The advent of Christmas is one of the busiest and noisiest times of year—a season of getting and spending in which we lay waste our credit cards. It should be a holy time, but it has become an orgy of consumerism in the temples of commerce. It is not peaceful, and it is certainly not silent.
It is a sign of the shrinking of the modern soul and the jaded and scientific cynicism of the contemporary age that we have nearly lost our capacity to wonder—even at the greatest of miracles. We have replaced it with a materialistic obsession and a voracious greed. But it is wonder that would make us feel small and selfless, that would cause us to give. It is materialism that makes us feel large and greedy and causes us to take. We have traded our souls for stuff, and we have lost them.
But despite, or perhaps because of, the materialism that is so prevalent, it is obvious that humanity is desperate for something to believe in, something to wonder at. The shallow satisfaction of Things dies as soon as there is something new to be had. Which is to say, immediately. And so we grasp after something deeper, something unbelievable to believe in.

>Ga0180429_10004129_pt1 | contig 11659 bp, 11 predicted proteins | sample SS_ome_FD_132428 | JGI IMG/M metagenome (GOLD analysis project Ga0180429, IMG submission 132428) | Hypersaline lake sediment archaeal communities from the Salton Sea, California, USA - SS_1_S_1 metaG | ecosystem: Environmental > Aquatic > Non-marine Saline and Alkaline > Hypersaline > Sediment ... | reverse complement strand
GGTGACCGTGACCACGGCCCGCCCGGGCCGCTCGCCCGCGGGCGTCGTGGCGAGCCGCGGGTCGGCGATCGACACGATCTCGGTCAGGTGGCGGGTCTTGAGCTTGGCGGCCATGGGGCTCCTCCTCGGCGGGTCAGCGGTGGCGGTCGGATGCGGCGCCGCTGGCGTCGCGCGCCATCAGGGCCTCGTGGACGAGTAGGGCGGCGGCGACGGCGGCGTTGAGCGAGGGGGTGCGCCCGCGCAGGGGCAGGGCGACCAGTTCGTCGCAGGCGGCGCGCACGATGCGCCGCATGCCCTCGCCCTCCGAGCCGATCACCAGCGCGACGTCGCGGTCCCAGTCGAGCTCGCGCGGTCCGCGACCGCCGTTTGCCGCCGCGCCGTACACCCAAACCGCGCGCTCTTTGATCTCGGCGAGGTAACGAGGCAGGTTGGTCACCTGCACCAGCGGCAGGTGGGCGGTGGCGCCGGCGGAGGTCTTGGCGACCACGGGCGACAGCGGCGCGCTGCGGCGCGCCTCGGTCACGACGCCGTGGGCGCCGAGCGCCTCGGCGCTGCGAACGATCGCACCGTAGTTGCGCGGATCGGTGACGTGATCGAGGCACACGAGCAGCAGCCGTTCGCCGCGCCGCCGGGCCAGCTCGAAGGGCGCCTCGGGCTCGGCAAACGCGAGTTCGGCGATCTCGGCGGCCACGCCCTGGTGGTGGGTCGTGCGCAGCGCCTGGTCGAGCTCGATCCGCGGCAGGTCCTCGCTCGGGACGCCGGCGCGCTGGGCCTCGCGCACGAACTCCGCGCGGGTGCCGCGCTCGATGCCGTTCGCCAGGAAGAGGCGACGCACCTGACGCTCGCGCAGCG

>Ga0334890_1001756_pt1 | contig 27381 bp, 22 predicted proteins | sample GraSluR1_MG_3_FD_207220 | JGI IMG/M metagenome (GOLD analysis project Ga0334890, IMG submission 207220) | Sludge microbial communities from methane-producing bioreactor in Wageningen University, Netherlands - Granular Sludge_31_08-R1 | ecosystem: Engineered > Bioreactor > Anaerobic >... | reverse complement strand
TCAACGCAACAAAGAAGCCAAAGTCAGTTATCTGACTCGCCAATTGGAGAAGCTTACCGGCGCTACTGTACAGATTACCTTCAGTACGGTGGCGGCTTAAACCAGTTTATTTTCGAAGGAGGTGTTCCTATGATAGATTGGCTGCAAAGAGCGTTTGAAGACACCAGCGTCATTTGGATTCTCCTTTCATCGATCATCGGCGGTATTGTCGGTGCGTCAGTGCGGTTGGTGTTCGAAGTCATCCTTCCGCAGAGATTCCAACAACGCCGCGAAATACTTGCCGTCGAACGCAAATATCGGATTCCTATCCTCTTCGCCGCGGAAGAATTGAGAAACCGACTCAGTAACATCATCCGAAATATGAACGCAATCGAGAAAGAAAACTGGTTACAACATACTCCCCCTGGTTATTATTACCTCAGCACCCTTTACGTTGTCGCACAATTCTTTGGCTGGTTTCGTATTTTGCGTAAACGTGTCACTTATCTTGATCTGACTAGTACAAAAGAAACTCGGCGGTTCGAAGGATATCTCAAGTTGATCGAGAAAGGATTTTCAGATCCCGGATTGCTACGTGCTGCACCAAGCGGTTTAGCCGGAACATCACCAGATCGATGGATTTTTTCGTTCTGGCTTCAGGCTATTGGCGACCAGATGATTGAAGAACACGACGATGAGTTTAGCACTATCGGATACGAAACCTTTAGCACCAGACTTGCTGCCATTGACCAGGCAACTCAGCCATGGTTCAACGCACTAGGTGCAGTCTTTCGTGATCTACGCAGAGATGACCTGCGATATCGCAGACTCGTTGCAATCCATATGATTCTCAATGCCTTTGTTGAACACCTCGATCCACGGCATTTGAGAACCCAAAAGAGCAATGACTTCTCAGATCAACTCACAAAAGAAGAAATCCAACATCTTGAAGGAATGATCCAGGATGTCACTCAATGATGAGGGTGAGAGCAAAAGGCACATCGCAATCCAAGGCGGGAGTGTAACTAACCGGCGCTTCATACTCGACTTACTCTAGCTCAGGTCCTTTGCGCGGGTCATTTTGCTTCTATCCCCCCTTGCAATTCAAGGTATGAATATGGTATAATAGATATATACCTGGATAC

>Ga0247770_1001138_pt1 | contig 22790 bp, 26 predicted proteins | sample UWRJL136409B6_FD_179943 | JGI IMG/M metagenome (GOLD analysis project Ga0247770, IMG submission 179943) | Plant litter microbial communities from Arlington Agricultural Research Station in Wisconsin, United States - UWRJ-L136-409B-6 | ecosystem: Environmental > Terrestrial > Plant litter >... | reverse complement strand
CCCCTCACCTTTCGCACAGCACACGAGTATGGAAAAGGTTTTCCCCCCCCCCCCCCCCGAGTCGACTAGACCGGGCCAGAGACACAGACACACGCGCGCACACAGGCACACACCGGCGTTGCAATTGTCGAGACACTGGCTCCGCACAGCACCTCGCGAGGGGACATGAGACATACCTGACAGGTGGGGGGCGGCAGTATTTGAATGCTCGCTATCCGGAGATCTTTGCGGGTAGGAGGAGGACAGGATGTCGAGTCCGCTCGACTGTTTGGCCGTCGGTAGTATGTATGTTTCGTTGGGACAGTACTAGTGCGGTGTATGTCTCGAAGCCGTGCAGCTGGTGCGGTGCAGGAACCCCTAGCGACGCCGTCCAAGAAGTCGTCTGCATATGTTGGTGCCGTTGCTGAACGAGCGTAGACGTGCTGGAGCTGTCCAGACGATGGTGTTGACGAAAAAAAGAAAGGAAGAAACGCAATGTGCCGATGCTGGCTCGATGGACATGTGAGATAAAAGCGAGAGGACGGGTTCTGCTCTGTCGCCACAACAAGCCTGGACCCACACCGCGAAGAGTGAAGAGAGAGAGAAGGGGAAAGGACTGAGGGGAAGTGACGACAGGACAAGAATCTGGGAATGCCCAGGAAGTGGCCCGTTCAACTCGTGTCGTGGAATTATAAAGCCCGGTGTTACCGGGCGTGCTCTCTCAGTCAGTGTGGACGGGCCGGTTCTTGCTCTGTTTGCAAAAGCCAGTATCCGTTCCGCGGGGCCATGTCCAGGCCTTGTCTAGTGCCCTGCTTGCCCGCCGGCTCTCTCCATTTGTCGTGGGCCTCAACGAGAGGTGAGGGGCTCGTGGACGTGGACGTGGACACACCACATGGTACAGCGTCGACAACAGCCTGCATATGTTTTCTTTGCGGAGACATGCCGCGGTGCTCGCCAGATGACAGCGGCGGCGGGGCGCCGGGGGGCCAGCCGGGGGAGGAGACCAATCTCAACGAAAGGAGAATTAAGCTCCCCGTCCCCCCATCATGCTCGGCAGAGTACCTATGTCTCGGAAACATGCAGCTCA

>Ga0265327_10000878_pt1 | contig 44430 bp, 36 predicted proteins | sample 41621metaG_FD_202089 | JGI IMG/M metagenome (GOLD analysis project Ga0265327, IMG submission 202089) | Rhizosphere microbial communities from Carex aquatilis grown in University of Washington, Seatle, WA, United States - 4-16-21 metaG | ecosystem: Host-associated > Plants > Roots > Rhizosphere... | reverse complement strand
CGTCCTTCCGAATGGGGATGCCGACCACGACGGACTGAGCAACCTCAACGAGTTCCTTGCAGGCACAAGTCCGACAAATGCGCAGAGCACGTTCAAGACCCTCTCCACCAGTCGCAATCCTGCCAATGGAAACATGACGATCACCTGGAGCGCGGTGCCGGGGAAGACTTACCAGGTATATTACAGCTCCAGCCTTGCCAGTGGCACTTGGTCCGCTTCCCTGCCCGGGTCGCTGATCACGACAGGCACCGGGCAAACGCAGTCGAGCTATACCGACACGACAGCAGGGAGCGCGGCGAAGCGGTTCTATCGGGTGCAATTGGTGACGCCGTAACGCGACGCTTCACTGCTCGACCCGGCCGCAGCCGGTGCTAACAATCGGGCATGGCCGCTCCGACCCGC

Nowhere is this better evidenced than Hollywood. The unending theme of Christmas movies is the unbelieving cynic who needs to gain or regain the “spirit” of Christmas—that spirit being a sense of wonder and joy and faith in something that cannot be understood.
Pop culture is very often right about what is wrong, but it is almost always wrong about what is right, and this certainly true of Christmas movies. In these films, Hollywood has indeed stumbled on a profound theological truth: We must believe, we must wonder like a child at something to be

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